Pocky is an iconic Japanese snack that gets its name from the snapping sound, pokkin, the treat makes when you eat it. Pocky starts with a crispy biscuit stick that’s dipped in chocolate, leaving just a bit of the end so your fingers don’t get messy.
Different flavors of Pocky are available in specific countries, with some special flavors limited to certain areas. Even in its country of origin, there are unique regional flavors of Pocky inspired by different ingredients native to Japan.
With super satisfying textures and a wide array of delicious flavors, it’s hard to have just one Pocky. Enjoy them as a snack, a dessert decoration or to stir your drink.
The Origins of Pocky
Pocky was invented by Yoshiaki Koma and first released by the Ezaki Glico Co. in Japan in 1966. The original chocolate-covered biscuit stick was an instant hit, prompting the creation of new flavors. Almond Pocky went on sale in 1971 and, five years later, strawberry flavored Pocky was released. In 1970, Thai Glico Co. was established, and Pocky was able to spread throughout southeast Asia.
The 1980s would bring a period of creativity, with different Pocky flavors for various tastes. There was Pocky Bitter, Little Pocky, and Almond Crush Pocky. This trend continued into the 1990s, which saw the creation of Marble Pocky and Chunky Strawberry Pocky—which used freeze dried strawberry pieces.
The 2000s brought even more flavors, including matcha, strawberry, and white chocolate versions of the original. Pocky Decorer, which was also referred to as “Gorgeous Pocky,” was also created during this time.
By the 2010s, Pocky had reached nearly every corner of the globe. Pocky came in a wide array of styles and flavors, but customers were starting to flock back to the original “Red Box” Pocky. Glico decided to jump on the trend, refocusing on their original Pocky. Today, a variety of Pocky flavors are sold globally.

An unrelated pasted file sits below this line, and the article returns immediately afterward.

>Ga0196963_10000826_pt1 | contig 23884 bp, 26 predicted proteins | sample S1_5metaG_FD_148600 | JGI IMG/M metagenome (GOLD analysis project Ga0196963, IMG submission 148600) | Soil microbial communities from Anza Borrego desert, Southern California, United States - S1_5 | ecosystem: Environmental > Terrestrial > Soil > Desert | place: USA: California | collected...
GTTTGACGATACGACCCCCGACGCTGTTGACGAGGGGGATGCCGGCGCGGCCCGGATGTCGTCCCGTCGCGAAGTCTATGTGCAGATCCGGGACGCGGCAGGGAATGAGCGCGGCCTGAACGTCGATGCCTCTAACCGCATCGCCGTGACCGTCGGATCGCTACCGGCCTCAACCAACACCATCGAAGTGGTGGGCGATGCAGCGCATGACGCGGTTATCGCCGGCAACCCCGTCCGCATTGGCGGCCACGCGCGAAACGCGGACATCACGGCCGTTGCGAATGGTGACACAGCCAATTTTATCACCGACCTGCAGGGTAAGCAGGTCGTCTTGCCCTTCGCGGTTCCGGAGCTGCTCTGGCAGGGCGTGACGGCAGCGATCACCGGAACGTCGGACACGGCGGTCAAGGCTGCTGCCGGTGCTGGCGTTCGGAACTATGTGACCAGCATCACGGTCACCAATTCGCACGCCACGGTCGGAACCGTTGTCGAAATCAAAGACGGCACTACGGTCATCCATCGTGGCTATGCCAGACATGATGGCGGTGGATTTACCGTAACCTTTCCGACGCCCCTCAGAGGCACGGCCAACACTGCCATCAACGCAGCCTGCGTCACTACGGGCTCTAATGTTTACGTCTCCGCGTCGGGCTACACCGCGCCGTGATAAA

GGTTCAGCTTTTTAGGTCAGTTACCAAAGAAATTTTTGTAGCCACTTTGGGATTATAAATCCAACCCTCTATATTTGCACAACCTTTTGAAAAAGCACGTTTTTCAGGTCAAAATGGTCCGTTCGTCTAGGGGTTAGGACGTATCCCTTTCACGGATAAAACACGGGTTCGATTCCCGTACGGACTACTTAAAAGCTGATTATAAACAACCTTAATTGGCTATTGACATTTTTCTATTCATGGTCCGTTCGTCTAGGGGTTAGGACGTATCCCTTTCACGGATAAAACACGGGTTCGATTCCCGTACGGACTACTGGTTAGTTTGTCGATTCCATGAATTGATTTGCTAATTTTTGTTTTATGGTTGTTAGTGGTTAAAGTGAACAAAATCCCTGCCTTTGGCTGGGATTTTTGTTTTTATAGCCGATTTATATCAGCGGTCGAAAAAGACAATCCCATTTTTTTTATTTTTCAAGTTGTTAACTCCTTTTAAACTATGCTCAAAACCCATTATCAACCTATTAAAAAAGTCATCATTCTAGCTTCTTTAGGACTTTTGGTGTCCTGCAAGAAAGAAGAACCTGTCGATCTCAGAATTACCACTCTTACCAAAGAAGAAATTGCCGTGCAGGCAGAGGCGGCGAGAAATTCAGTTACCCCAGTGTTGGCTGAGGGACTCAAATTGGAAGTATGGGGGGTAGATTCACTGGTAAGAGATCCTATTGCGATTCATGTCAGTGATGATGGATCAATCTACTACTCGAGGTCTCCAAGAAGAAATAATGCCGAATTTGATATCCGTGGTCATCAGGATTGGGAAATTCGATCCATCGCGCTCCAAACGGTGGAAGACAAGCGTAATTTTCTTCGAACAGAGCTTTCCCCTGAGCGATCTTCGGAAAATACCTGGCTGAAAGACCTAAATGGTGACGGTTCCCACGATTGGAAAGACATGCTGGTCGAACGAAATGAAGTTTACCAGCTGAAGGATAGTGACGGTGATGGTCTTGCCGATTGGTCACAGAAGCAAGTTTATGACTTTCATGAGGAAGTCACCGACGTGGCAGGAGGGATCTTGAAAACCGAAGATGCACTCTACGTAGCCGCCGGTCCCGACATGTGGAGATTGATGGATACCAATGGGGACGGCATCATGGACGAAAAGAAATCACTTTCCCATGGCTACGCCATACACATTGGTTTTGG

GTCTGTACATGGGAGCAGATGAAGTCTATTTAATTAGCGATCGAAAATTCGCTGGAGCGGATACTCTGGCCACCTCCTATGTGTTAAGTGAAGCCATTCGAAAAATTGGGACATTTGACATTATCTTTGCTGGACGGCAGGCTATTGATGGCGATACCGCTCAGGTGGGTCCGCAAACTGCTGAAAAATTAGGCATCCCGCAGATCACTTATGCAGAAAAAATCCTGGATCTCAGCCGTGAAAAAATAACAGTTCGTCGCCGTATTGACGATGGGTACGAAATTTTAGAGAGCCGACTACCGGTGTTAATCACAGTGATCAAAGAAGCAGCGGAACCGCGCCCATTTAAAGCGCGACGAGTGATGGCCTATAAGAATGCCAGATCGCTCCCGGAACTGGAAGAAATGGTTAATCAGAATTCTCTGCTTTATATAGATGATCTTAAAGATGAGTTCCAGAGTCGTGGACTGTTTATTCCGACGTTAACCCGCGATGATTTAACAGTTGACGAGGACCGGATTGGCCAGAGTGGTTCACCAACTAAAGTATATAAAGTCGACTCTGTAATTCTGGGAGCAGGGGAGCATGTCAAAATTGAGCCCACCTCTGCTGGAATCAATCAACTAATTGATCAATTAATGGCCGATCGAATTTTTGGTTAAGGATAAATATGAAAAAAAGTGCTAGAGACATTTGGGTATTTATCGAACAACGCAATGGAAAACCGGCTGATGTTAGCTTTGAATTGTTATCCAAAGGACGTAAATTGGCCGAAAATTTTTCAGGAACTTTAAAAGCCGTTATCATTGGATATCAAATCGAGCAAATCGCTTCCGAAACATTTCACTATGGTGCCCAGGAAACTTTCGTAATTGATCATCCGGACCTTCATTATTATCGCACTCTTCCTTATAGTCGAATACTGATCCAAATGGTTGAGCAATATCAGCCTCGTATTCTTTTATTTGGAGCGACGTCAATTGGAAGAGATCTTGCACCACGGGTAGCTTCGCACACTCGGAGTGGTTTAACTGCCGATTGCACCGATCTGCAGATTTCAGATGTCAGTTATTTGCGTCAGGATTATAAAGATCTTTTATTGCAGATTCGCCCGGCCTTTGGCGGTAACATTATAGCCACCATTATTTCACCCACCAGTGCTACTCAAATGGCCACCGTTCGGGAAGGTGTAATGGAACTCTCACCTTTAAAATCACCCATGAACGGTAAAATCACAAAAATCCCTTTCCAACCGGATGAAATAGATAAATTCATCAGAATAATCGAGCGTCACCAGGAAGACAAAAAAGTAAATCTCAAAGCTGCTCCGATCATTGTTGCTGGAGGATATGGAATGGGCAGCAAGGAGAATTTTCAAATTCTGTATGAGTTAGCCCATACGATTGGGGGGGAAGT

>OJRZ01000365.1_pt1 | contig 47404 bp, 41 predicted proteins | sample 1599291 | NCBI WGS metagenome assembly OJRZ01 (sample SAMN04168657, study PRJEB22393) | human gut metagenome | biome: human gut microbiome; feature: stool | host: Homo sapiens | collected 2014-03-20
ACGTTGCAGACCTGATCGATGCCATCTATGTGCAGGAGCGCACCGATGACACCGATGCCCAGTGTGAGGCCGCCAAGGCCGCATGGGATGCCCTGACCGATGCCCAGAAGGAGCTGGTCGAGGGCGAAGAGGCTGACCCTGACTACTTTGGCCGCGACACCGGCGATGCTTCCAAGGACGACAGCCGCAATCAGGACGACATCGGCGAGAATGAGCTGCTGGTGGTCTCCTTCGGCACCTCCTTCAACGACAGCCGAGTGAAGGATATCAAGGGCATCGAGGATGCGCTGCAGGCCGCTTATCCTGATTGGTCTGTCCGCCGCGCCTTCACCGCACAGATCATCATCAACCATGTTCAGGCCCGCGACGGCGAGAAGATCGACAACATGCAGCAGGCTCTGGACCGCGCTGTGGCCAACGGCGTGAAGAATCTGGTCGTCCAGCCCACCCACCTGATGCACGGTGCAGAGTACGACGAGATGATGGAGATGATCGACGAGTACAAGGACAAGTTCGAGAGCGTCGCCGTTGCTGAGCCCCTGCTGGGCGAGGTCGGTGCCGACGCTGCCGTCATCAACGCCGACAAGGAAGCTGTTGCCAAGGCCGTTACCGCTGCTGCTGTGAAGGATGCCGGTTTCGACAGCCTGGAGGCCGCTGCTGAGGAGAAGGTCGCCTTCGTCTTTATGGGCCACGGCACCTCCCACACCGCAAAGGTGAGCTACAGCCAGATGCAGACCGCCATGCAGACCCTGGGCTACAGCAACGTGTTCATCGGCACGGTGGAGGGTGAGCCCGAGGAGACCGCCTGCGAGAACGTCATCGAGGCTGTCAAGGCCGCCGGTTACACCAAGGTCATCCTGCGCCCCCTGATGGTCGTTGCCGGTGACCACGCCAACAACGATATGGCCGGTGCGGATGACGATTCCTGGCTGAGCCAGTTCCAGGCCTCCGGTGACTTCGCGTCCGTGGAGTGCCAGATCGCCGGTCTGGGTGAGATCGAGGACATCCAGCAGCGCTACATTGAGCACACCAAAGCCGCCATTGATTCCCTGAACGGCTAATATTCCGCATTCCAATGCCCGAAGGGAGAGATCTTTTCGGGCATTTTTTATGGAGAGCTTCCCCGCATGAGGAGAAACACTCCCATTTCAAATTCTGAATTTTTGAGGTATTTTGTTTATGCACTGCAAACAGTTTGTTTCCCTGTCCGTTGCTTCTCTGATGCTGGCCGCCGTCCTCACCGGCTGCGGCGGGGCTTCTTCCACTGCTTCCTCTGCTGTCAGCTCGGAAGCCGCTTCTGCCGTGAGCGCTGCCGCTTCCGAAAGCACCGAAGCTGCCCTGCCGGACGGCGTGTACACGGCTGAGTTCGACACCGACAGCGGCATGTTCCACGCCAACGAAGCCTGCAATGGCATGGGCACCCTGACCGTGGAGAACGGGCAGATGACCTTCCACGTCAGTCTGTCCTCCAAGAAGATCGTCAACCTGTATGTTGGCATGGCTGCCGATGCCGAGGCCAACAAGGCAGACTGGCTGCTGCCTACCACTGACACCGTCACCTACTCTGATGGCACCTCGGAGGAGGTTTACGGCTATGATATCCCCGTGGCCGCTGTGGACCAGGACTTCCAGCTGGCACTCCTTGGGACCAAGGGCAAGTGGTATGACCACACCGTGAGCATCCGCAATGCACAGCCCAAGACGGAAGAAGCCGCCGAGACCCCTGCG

Pocky reached France in 1982, opening the door to the rest of Europe. In Europe, Pocky is sold under the name “Mikado,” with traditional flavors like dark, milk, and white chocolate-covered varieties. There’s also an “Intense” Pocky line, including chocolate noir with a hint of salt and a salted caramel version.
Another European Pocky is the Mikado Daim, a crossover with a Swedish chocolate bar. This biscuit is covered in milk chocolate and crunchy caramel chunks. The Mikado King Milk is a biscuit stick that’s coated in a chocolate moose and then drizzled with chocolate.
Seasonality and regionality is very important in Japanese cuisine, and that applies to Japanese snacks as well.
Tasty regional fruit flavors include Shinshu Kyoho Grape from Nagano, Yubari King Melon from Hokkaido, and Sato Nishiki Cherry from Yamagata. Other unique Japanese flavors are Uji Matcha from Kyoto, Gorojima Kintoki Sweet Potato from the Kaga region, and Tokyo Amazake.
Seasonal Pocky flavors include sakura, for the spring, which is made with a browned butter biscuit and sweet sakura (cherry blossom) flavored chocolate that’s dotted with flecks of salt and sugar to make the flavors pop. There’s also sakura matcha, where the biscuit has a hint of cherry blossom and the coating is a rich, matcha-flavored chocolate. For the summer, there’s coconut and Brazilian orange flavors.
Lucky Pocky Flavors
When it comes to luxurious Pocky, there’s Megami no Ruby “Goddess Ruby” Pocky , which is made to pair red with wine. The biscuit, made savory with black pepper, cheddar, and Parmesan cheese flavors, is coated in dark chocolate infused with berries. Similarly, Otona no Kohaku “Adult Amber” Pocky is made to pair with whiskey. The dark chocolate coating has the scent of whiskey and malt extract is added to the biscuit dough.
Another special line of Pocky is Afternoon Luxury. The flavors include Chocolat and Uji Matcha, where the biscuit sticks are made using fermented butter and the coatings are extra thick.
North American Pocky
Pocky production reached Canada in 1987 and the U.S. in 2003. Today, the core Pocky flavors available in both countries include Chocolate, Chocolate Banana, Cookies & Cream, Matcha, and Strawberry.
Some notable flavor variations are the matcha Pocky, which is milder than Japanese versions. Also, both Cookies & Cream and Chocolate Banana Pocky do a reversible, featuring chocolate biscuit sticks with cream coatings.
There’s already so many flavors of Pocky to discover around the globe, and more are added every year as Glico continues to improve their recipes and formulate new ones. Check out our selection of Japanese Pocky on the Market and find a new favorite flavor today!